The top five overall U.S. containerized cargo trading partners in 2005 were all Asian countries: China (mainland),3 Japan, Hong Kong (categorized as a special administrative region of mainland China), Taiwan, and South Korea. China was the leading containerized merchandise trade partner, accounting for 43 percent of U.S. maritime import TEUs, up from 25 percent just five years ago in 2000. China (mainland) accounted for 19 percent of the export TEUs in 2005, up from 9 percent in 2000 (figure 4a and 4b). During this period, while China’s share grew, the other top five trading partners saw declines in their maritime containerized cargo with the United States. Japan is the second largest trading partner for U.S. oceanborne containerized exports, having been overtaken by China in 2003.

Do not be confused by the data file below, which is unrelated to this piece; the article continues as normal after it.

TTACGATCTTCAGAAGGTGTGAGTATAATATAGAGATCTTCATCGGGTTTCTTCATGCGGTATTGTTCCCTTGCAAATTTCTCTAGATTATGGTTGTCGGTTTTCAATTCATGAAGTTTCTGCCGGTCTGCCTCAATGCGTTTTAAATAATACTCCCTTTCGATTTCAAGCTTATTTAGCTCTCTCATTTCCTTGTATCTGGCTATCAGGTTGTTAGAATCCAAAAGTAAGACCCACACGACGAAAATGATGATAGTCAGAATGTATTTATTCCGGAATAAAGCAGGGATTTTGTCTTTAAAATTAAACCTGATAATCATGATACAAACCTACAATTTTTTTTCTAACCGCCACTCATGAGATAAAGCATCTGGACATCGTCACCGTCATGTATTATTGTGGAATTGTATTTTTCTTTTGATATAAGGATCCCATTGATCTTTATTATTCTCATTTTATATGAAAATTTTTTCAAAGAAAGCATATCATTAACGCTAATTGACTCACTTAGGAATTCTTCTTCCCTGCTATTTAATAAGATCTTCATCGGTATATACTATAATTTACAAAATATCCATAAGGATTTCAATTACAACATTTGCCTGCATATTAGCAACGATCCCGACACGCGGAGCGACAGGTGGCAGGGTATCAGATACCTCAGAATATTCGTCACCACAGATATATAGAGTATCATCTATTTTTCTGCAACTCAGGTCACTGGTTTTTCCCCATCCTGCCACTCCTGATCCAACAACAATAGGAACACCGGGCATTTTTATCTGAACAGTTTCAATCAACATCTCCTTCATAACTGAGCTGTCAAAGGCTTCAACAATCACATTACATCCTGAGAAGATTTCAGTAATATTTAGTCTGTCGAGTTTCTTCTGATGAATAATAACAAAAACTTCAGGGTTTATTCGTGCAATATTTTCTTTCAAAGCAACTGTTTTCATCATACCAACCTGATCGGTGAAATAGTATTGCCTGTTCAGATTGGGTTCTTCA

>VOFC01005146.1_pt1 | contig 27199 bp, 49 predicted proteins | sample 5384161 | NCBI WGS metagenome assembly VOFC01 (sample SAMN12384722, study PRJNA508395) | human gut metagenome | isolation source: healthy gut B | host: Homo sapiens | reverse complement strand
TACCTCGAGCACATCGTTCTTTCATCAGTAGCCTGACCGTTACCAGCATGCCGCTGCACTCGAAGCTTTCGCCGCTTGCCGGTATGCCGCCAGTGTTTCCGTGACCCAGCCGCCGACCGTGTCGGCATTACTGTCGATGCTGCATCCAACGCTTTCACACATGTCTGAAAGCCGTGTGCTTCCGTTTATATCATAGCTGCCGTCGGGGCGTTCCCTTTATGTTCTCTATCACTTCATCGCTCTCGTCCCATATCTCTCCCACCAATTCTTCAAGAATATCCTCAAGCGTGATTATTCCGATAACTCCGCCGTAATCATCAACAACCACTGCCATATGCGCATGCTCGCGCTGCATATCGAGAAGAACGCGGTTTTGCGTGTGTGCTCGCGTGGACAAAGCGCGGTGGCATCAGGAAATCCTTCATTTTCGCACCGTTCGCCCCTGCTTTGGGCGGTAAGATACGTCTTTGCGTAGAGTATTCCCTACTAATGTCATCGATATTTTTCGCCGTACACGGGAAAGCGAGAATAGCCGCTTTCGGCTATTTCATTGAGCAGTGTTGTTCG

U.S. imports and exports with its major trading partners vary by types of goods, and this affects the types of vessels (e.g. container, dry bulk, general cargo, or tanker) number of port calls, and the seaports used. For example, while most U.S.-Canada maritime trade involves agricultural products, lumber, and petroleum products, most U.S.-German maritime trade involves manufactured products, such as automobiles and machinery. Also, while U.S. maritime imports from Japan were valued at about $7,000 per ton, U.S. exports to Japan were valued at $500 per ton, reflecting differences in the types of goods and the growth in high-value containerized imports to U.S. ports. For example, major U.S. waterborne imports from Japan include passenger cars and parts, and electronic equipment; major U.S. waterborne exports to Japan of containerized imports from our trading partners include agricultural products, machinery and equipment, and chemicals. The major U.S. merchandise imports from Latin America include textile and apparel, machinery, and agricultural products. The major exports include machinery, motor vehicles States and chemicals.